When I'm captaining a charter, I am responsible to see that everything is running as smoothly as possible, and that the clients are safe and happy during their vacation... AND, I don't work an 8 hour, or even a 10 hour day. I'm aboard for 24 hours for the length of the charter. I can't go home at night and see my family, or sleep in my bed. I can't do chores (laundry, bill paying, etc.) or fix things around the house either, so I have to plan to get these things done in my absence. I am usually the chief cook, and dishwasher, and mechanic, and plumber, and tour guide, and concierge, and sailing instructor. I have to be licensed, take CPR courses, be available at the time that the client wants to go on vacation, be vetted by homeland security, and listen to the client's snoring (and other noises), be discreet, and respect their politics. I can't choose not to be with the client, but the client can choose not to be with me. When this happens (such as if they go ashore for dinner and dancing), I get stuck waiting for the client on the boat.
So, in other words, the pay sucks and you hate your job.

Seems like you'd be happier with a different career and then sailing with friends of your choice in your free time.
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post #30 of 306 Old 11-02-2016
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Re: Tipping a skipper on a bareboat charter

No, I said in the post from which you excerpted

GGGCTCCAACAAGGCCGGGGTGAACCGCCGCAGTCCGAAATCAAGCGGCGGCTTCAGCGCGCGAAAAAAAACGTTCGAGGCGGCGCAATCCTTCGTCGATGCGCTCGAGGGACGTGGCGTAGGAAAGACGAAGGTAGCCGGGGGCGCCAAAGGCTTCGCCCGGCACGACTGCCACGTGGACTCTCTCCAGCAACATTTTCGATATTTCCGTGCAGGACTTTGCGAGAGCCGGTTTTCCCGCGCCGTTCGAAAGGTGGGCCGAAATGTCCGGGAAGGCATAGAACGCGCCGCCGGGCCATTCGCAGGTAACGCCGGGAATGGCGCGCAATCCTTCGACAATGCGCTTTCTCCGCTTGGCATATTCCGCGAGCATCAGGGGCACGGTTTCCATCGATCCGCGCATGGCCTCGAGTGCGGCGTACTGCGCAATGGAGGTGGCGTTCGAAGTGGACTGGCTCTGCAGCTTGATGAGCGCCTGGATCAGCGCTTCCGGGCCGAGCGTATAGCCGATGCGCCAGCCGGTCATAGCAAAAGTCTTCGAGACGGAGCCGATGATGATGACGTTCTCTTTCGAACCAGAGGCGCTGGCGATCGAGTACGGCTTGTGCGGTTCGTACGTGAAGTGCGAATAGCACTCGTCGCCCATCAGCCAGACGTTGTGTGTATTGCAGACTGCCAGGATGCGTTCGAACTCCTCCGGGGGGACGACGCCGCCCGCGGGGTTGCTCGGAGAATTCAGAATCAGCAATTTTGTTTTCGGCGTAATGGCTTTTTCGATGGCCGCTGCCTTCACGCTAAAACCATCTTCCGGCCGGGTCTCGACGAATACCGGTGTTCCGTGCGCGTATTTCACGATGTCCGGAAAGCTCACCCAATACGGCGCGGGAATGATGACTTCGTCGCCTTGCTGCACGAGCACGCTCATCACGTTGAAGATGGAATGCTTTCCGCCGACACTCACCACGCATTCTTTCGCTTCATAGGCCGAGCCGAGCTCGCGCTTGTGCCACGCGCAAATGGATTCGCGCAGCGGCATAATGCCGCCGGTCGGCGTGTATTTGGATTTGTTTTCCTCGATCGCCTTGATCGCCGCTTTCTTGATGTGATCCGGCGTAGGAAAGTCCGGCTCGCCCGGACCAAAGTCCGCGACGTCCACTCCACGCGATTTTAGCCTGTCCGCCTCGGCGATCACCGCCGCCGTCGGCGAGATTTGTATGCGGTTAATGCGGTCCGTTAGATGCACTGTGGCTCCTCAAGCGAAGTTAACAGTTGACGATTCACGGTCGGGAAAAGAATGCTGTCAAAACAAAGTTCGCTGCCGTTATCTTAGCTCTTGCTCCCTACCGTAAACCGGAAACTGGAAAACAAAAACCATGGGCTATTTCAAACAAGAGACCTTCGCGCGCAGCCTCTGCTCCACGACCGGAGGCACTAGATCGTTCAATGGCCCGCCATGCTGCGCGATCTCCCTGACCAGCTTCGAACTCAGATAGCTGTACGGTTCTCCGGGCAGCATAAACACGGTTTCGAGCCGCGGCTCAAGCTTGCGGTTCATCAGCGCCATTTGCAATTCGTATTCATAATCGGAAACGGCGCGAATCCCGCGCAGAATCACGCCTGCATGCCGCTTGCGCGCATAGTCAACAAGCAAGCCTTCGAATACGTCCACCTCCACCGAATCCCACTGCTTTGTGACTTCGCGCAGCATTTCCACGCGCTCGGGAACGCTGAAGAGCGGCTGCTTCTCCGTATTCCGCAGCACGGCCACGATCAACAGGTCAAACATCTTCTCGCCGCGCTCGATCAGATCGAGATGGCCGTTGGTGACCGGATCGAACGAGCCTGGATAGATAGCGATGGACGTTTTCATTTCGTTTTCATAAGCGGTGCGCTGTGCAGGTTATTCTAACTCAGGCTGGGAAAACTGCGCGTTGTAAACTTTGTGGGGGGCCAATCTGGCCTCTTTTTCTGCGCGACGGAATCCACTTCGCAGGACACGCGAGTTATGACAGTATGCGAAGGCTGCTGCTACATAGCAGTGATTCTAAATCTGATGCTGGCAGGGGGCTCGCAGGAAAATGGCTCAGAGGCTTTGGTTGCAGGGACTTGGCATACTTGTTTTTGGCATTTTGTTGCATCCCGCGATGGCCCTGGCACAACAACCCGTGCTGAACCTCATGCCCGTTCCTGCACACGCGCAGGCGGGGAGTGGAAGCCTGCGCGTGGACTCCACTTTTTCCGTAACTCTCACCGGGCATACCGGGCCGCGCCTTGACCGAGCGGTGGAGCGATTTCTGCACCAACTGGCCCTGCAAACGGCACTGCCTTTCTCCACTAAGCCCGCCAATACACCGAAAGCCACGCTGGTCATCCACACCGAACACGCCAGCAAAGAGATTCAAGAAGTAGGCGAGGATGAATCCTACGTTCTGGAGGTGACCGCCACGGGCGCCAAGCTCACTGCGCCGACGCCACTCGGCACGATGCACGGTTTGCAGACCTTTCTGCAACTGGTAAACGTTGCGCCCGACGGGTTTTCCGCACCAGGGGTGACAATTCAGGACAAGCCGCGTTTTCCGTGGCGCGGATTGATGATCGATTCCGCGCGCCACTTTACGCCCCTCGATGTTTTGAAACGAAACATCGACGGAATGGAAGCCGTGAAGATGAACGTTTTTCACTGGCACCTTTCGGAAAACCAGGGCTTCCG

Quote:
Don't misunderstand me; I do this job because I love sailing, and I enjoy meeting and sailing with new people. I also love teaching people how to do something that they have never done before. I don't, however, do it because it will allow me to retire in comfort, because it won't.
Were you unable to comprehend this?

The pay is modest, and some of the people that I have worked for are cheap... I suppose that I have the option of simply driving the boat, and keeping them off the rocks. If I were to only do this, I would not expect a gratuity.

Someone that will charter a boat, either request or be required to use the service of a captain in order to enjoy their vacation, and then stiff the captain or crew should not be able to charter. There are a couple of clients that I have had, that I will refuse to captain for again. Most clients, however, have been great.
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Last edited by eherlihy; 11-02-2016 at 10:48 AM.